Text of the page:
October 5: A Revolt Against the State Income Tax


One of the largest protests in Connecticut history took place on this day in 1991, as tens of thousands of Connecticans gathered on the lawn of the State Capitol in Hartford to call for the repeal of the brand-new state income tax.

1991 was a tumultuous year in state politics; during the summer, legislators repeatedly clashed both with Governor Lowell Weicker and with each other over writing a state budget that would tackle a severe deficit for the third year in a row.  Weicker had been elected governor the year before by a narrow margin — in part due to his apparent opposition to a state income tax on the campaign trail, where he famously likened the creation of an income tax during an economic recession to “pouring gasoline on a fire.” Once elected, however, Weicker changed his mind and, claiming that his actions were purely “driven by the numbers,” refused to sign any budget that did not include a state income tax — vetoing three budgets and implementing a partial government shutdown that infamously kept Connecticut state parks closed during the Fourth of July holiday that summer.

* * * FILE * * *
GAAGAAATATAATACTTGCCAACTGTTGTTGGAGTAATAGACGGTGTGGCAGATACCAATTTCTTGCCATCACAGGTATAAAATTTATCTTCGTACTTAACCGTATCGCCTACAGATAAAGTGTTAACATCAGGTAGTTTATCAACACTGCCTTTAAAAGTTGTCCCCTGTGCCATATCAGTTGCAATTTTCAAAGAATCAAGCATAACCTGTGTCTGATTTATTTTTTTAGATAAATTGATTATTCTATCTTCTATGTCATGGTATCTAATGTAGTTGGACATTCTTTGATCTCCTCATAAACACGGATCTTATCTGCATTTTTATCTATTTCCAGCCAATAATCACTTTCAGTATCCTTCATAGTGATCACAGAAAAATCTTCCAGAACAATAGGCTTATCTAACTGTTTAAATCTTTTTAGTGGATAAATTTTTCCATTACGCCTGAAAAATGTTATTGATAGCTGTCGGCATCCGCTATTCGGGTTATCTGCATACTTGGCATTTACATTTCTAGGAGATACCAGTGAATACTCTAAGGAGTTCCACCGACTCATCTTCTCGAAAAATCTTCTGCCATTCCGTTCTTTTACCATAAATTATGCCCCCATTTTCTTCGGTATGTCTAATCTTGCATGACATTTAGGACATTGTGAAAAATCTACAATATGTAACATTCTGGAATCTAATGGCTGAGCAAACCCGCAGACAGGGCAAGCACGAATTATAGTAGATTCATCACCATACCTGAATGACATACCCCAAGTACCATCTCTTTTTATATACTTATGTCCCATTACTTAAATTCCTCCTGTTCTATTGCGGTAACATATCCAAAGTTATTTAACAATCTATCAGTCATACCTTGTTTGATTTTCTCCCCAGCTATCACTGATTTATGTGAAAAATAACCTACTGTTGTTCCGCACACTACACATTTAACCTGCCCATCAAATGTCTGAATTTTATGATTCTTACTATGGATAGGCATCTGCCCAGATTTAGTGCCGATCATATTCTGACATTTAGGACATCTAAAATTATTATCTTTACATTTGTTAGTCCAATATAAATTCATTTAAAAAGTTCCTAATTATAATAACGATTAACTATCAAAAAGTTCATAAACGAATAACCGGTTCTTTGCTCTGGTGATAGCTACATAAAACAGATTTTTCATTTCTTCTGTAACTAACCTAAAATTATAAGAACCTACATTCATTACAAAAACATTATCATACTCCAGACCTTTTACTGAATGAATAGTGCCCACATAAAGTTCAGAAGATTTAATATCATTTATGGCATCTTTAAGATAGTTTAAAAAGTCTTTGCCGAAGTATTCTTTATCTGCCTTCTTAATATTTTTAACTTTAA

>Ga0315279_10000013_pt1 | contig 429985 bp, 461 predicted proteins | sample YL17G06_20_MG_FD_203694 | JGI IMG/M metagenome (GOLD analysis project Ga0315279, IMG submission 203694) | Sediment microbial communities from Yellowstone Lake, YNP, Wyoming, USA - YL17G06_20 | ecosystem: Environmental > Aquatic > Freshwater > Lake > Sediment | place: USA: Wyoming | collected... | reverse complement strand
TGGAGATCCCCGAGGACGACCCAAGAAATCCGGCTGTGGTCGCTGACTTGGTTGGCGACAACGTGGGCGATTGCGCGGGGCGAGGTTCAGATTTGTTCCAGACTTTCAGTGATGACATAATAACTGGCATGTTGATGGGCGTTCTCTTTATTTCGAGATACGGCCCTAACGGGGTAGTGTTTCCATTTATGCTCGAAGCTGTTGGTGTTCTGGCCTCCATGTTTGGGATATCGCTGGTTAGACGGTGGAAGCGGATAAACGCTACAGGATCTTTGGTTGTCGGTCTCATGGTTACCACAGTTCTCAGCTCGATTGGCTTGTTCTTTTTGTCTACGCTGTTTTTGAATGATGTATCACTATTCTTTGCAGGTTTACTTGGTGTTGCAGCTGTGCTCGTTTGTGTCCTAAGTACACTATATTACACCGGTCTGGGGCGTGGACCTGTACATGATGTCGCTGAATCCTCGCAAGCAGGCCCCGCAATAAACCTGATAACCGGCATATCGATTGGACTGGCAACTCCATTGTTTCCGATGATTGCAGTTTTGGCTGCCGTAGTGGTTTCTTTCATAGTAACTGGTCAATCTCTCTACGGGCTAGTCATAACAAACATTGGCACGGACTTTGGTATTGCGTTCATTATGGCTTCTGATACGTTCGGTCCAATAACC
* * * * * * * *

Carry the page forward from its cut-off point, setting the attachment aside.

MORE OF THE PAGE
Finally, in late August of 1991, the General Assembly passed a budget that included a new, permanent state income tax, which Governor Weicker immediately signed into law.  Over the next few months, opposition to the income tax reached a fever pitch, resulting in a massive protest scheduled for October 5, organized by dissenting lawmakers, business associations, and various political groups.  Chartered buses full of sign-wielding protestors lined the streets of Capitol Avenue that Saturday morning, and by midday, aerial photographs of the Capitol grounds showed a crowd so thick that the lawn was no longer visible.  State Police estimated the crowd to be 40,000 people strong, but organizers claim the crowd was much larger — closer to 70,000 people.  The names of lawmakers who voted for the infamous budget were displayed on a giant “Wall of Shame,” Governor Weicker was burned in effigy, and singers led the crowd in call-and-response protest songs.

While the protest ultimately failed to generate the repeal of the income tax, it remains one of the most significant protests in state history.  Many of the lawmakers who voted in favor of it were voted out of office or else decided of their own accord to forego reelection the following year.  After the elections of 1992, a full third of the General Assembly was composed of brand-new legislators — marking the lowest incumbency rate in 40 years.  Today, Connecticut’s income tax remains in place — and remains a point of fiery contention for politicians running for state office, over 25 years after it was implemented.

Further Reading

Face the State Flashback: 1991 Income Tax Protest,” WFSB Channel 3 Eyewitness News

Dave Corrigan, “The Anti-Income Tax Rally of 1991,” Connecticut Explored

Christopher Keating, “Capitol Caldron: Hot Summer Of ’91 Gave Birth To Income Tax,” Hartford Courant